Pathfinder 2E Kingmaker Preorders Open

Including the Pathfinder 2E version of the classic adventure path, along with bestiaries which enable you to use the AP with both Pathfinder 1E and with D&D 5E, Paizo has opened pre-orders for a revised version of its most popuar campaign. In addition, you can pick up kindom management tools map packs, and pawns, with 13 products in total available.

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September 22, 2022 (REDMOND, Wash.) – Paizo Inc., publisher of the Pathfinder and Starfinder Roleplaying games, has opened preorders for the massive Pathfinder Kingmaker Adventure Path suite of products at PathfinderKingmaker.com. The set presents a full-length campaign that chronicles the rise of a new nation—a kingdom built and ruled by the player characters—and contains 13 products with over 1000 pages of expanded and updated tabletop roleplay game adventure material based on the Pathfinder First Edition Kingmaker Adventure Path and the Owlcat computer game adaptation. It will be available to purchase on October 26 at game and bookstores worldwide and at paizo.com.

Over a decade ago, the Pathfinder Kingmaker Adventure Path helped lead the way with an open-ended "sandbox" style adventure that encouraged exploration and conquest in a rugged wilderness. Its open-world narrative and kingdom-building elements gave players and Game Masters unparalleled freedom to explore and shape the world with their heroic actions. It became one of the best-selling and most beloved campaigns in Pathfinder's history.

In past years, Paizo published hardcover collections of the popular Rise of the Runelords and Curse of the Crimson Throne campaigns, returning beloved out-of-print favorites updated with new bridging material, new illustrations and maps, errata, and numerous additional improvements. This release brings Kingmaker into the same fold, bigger and better than ever before.

The expansion includes content from Owlcat Games’ best-selling computer game adaptation of the Kingmaker campaign added new adventures, new mysteries, and more than a dozen new companions to accompany the players as they expand their holdings from a single fortress to a burgeoning empire.

This multi-product release includes Pathfinder Kingmaker Adventure Path, a massive new deluxe limited-edition hardcover compilation updated to the latest Pathfinder rules. The Kingmaker Companion Guide presents seven fully detailed companions inspired by the Kingmaker video game, ready to provide all sorts of assistance, each accompanied by a fully detailed personalized adventure to go along with their story. The Kingmaker Bestiary 1st Edition and Kingmaker Bestiary 5th Edition help those who prefer to convert the adventure to their games. The suite includes many additional accessories to enhance play!

Players can find detailed descriptions on each product on the site:
  • Pathfinder Kingmaker Adventure Path (P2)
  • Pathfinder Kingmaker Adventure Path Special Edition (P2)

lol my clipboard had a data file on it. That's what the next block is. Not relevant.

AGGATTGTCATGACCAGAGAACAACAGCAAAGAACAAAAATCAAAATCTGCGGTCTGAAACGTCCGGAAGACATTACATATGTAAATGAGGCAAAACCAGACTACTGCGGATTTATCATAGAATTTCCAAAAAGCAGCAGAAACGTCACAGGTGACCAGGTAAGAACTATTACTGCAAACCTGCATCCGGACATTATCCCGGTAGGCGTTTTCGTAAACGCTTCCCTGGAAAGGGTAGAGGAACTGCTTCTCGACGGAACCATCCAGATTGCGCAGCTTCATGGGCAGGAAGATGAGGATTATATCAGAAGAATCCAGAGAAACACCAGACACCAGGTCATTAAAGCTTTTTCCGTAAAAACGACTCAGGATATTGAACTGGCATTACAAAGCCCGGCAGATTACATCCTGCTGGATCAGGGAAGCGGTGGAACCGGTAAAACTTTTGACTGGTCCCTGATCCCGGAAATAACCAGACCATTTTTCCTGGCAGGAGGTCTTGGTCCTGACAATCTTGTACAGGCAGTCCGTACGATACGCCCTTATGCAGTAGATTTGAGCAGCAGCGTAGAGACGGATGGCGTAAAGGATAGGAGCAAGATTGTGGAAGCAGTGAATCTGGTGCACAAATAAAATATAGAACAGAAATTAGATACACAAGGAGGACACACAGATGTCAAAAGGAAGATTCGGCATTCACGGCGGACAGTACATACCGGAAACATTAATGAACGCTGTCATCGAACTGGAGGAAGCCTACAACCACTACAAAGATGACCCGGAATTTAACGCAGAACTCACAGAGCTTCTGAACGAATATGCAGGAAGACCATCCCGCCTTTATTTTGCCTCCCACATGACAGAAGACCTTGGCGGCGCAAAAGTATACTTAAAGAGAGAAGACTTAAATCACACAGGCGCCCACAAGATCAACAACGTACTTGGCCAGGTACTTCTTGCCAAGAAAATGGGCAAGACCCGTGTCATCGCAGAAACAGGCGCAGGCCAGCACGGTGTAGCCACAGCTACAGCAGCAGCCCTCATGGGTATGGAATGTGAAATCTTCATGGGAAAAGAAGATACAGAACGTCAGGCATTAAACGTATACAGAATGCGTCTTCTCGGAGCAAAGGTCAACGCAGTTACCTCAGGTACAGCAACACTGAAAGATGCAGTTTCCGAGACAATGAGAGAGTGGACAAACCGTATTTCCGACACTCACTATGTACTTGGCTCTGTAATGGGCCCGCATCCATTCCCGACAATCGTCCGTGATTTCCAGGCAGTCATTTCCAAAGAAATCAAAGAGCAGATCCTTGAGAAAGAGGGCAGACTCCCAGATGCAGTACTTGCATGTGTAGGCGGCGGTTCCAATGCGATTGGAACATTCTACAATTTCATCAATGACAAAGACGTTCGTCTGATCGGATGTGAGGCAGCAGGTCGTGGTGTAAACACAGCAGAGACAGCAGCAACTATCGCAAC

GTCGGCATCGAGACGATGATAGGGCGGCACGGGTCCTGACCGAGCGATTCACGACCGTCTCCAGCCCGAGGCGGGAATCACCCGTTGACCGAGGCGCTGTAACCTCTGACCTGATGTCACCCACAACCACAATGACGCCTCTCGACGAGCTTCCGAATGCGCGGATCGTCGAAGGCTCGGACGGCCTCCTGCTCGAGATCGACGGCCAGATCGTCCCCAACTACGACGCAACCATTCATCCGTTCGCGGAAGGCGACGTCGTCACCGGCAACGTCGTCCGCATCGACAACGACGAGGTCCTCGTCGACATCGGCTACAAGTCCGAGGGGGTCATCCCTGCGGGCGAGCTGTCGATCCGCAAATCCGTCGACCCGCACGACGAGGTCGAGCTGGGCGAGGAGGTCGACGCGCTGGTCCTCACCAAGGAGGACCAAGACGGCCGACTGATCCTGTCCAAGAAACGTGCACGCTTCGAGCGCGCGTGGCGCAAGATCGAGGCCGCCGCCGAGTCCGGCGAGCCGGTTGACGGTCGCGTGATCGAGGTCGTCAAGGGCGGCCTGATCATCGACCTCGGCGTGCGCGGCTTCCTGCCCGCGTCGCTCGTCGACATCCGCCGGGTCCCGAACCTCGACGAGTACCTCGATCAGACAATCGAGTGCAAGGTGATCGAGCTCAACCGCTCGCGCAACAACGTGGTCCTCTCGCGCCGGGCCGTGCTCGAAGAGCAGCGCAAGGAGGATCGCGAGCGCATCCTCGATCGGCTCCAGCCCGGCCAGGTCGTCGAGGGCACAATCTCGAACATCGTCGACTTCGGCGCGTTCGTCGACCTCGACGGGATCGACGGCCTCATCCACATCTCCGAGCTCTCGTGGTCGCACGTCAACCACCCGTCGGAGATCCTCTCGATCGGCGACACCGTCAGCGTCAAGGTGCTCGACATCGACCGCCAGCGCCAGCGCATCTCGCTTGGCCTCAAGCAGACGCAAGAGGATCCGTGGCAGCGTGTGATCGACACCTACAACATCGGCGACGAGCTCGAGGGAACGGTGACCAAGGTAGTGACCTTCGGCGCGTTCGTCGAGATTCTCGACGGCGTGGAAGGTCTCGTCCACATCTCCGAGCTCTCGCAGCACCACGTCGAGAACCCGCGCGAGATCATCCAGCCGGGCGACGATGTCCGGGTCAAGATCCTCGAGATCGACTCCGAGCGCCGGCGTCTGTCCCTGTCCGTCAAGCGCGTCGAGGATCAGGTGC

• Pathfinder Kingmaker Bestiary (First Edition) (P1)
  • Pathfinder Kingmaker Bestiary (Fifth Edition) (5E)
  • Pathfinder Kingmaker Companion Guide (P2)
  • Pathfinder Kingmaker Companion Guide Special Edition (P2)
  • Pathfinder Kingmaker Kingdom Management Screen (P2)
  • Pathfinder Kingmaker Kingdom Management Tracker (P2)
  • Pathfinder Kingmaker Poster Map Folio
  • Pathfinder Kingmaker Pawn Box
  • Pathfinder Flip-Mat: Kingmaker Adventure Path Campsite Multi-Pack
  • Pathfinder Flip-Mat: Kingmaker Adventure Path Noble Manor Multi-Pack
  • Pathfinder Flip-Mat: Kingmaker Adventure Path River Kingdoms Ruins Multi-Pack
Soon, you can face off against bands of bloodthirsty bandits, deadly and dangerous monsters, and mysterious menaces from other realities as you fight to claim the Stolen Lands as your own. Will you rule with justice and mercy, or will you become the very monsters you fought to oppose? In the Kingmaker Adventure Path, the destiny of the world’s newest nation is yours to decide!

Preorder today at PathfinderKingmaker.com.
 

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Russ Morrissey

Russ Morrissey


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TheSword

Legend
I have everything in pdf and almost all of the print components.

The anniversary edition has the additional NPCs, locations, and storylines from Owlcat. I looked for a number of items from the video game, and everyone I looked for was there. It even goes further developing some of these events with impacts on kingdoms, armies, and politics. The whole product was improved at each step moving from 1e to the video game to 2e, resulting in the anniversary edition is far superior to the original with a cleaner story and a new take on subsystems that looks promising on paper.

Note: The number of encounters at locations are greatly reduced compared to the video game.
Good that the locations have less monsters, you’re right it wouldn’t be sustainable to play at that volume.

Amazing that they have so much of the Owlcat content in there. I was worried they would just pay lip services with a couple of locations.

I’m definitely going to run this after I finish Age of Worms. I just have to work out how to get around the 5 minute adventuring day problem of hexploration.
 

payn

Legend
Good that the locations have less monsters, you’re right it wouldn’t be sustainable to play at that volume.

Amazing that they have so much of the Owlcat content in there. I was worried they would just pay lip services with a couple of locations.